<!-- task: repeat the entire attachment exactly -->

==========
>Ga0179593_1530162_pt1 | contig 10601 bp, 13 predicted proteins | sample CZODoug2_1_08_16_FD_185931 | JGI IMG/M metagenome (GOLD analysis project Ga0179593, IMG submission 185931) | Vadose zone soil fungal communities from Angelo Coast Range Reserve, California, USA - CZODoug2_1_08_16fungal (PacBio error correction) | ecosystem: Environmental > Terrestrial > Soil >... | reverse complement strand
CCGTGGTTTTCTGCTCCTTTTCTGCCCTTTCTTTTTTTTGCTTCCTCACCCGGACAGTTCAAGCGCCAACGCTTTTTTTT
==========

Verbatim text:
>Ga0179593_1530162_pt1 | contig 10601 bp, 13 predicted proteins | sample CZODoug2_1_08_16_FD_185931 | JGI IMG/M metagenome (GOLD analysis project Ga0179593, IMG submission 185931) | Vadose zone soil fungal communities from Angelo Coast Range Reserve, California, USA - CZODoug2_1_08_16fungal (PacBio error correction) | ecosystem: Environmental > Terrestrial > Soil >... | reverse complement strand
CCGTGGTTTTCTGCTCCTTTTCTGCCCTTTCTTTTTTTTGCTTCCTCACCCGGACAGTTCAAGCGCCAACGCTTTTTTTT